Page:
"Eva's Gabriel", a short film co-written, produced, and played the lead role by Joyce Lao, a proud Igorot woman from the Ibaloi tribe, has won numerous awards at the New York International Film Awards and the Rango and Golden Beach Film Festival.
The short film was written by Joyce at a time when Covid was spreading around the country amid the lockdown, the Stop Asian hate campaign, and before the Black Lives Matter marches. She was quite shocked that the details she wrote on the film was happening while she was planning to start the film production with her producing partner, Buali Shah, and her team.
The film won four awards, including Best Acting Ensemble at the New York International Film Awards; Best Male Director, Best Drama Short, and Best Short Film at the Rango and Golden Beach Film Festival. Her co-creator, Buali Shah, is the film director.
The story is about Eva, played by Joyce, a woman in her 30's is arrested from a protest and brought to a government-owned apartment complex for a mandated house arrest. She tries to fight to no avail.
During this event, martial law is declared. After several days, she learns to accept her situation with the hopes of one day being free again. She draws a companion using the supplies given to her, and she names her drawing, Eva Jr.
One morning, she hears a noise and a short altercation behind her bedroom wall. The sound comes from the apartment next door. She tries to listen in but she does not hear anything.
The next day, she waits and stares at her wall out of curiosity when she finally hears a sound behind her bedroom wall. The person behind the wall introduces himself as Gabriel.
Eva and Gabriel develop a deep connection instantly and over time, their bond becomes deeper. After several months, Eva hears an announcement that all those who are on house arrest are set free. Eva yells with excitement and tells Gabriel that they will finally see each other.
When the new security team opens her apartment, she is ready, dressed in her clothes from when she was arrested. She makes sure she looks presentable. She hesitates to step out at first out of habit then she runs straight next door. She begs the security team to open the door because Gabriel is inside. They open the door then she walks quickly to search for Gabriel only to find out that no one is there.
Joyce Laoagan, Igorot Actor | Producer | Writer
Joyce's legal name is Joyce Laoagan. She is Indigenous-Filipino American, an Igorota from the Ibaloi tribe born and raised in Baguio City and Benguet, Philippines. Early in her career in New York City, she would audition using her legal name and never got far despite her experience as a performer. She used the American-sounding Logan as her last name upon the suggestion of a music producer. She finally decided to adopt the stage name Lao which is easy to remember and is a shorter version of her legal name.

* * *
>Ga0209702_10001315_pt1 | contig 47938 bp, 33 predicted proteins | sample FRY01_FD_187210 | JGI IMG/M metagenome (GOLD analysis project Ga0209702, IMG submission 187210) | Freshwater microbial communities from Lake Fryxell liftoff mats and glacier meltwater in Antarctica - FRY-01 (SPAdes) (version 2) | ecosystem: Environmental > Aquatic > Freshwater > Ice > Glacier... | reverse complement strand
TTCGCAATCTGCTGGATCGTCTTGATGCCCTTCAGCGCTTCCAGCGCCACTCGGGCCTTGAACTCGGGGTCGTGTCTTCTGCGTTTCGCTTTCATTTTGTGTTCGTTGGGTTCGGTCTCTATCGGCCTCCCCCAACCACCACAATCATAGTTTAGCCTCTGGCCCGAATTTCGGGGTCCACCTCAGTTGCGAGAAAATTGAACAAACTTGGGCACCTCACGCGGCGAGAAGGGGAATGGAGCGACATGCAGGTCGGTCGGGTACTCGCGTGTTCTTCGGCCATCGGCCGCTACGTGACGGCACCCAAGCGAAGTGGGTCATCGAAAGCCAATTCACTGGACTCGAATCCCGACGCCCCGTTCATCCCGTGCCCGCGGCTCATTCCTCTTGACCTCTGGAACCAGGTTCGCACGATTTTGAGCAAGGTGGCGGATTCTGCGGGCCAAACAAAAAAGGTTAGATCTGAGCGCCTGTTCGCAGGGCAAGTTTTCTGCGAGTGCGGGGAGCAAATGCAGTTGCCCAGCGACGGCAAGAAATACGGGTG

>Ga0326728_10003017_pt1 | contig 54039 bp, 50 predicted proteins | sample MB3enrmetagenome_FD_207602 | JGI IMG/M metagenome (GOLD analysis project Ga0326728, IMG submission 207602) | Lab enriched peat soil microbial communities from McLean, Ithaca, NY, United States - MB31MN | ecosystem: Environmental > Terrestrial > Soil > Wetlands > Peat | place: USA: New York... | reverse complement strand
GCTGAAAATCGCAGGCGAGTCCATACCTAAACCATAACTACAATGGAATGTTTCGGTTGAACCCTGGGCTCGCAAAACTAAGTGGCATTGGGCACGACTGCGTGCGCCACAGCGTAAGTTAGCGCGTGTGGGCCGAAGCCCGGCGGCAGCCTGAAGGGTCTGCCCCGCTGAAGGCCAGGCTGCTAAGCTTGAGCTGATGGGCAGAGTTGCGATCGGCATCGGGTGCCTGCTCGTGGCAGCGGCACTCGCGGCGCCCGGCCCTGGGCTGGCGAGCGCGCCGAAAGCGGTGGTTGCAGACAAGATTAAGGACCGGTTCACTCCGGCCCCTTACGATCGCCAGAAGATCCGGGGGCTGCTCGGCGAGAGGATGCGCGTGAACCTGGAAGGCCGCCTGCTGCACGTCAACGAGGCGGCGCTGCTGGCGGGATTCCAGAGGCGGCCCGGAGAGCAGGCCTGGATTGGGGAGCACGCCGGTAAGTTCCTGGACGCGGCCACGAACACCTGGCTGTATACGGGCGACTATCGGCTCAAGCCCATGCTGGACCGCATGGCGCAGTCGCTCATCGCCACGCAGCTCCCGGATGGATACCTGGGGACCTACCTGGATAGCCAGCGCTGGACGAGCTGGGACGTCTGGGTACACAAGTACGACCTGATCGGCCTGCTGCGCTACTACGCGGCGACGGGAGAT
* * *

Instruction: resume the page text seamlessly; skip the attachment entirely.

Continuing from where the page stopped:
Growing up, Joyce experienced discrimination even in her home city because she is indigenous. "This drove me to be ambitious and strive for more in life," she said. "I chose to be in the arts because it is where my interest lies and there are very limited indigenous faces in the industry."
Coming from a traditional family, the arts is not a career that is encouraged. She was initially considering becoming a lawyer or a medical doctor but then decided to take her Master's in Music. She became a dancer and a musician and recently graduated with her second MA in Arts Administration from Baruch College.
Her interest in acting and production started when she competed at a talent contest in the U.S. some 10 years ago. Even though she had an agent, she noticed that most of the casting calls are for non-Asians, or if they are for Asians, the roles are mostly for East Asian actors who can speak either Chinese or Japanese.
As a Filipino, she was advised to get rid of her slight accent to sound American or learn Spanish and audition for Latina roles.
"I thought it was interesting that they wanted me to sound totally American. They also wanted me to sound totally Filipino as well. Since my accent is in the middle of both. Although I initially went to this ridiculously expensive accent reduction coach, I reflected on what the casting directors told me and I decided to pursue the entertainment industry as myself. I did not want to take away opportunities from the Latin-speaking actors. So, I just wrote and produced my own thing."
"Eva's Gabriel" is her fourth short film.
"Even though this film is not focused on my Igorot and Filipino identity, I and my producing partner, Buali who is a Pakistani-American, showed that we can also play characters and roles that are not culture-centric. We can also play and write roles that are typically played by white and other BIPOC actors," she added.
The film also stars Anna Bredikhina, Mugisha Feruzzi, and Sonny Chatrath. It is produced by Real Ally Productions, a collaborative project between Real Reel Productions and the Ally Artists Group.
Credit: The FilAm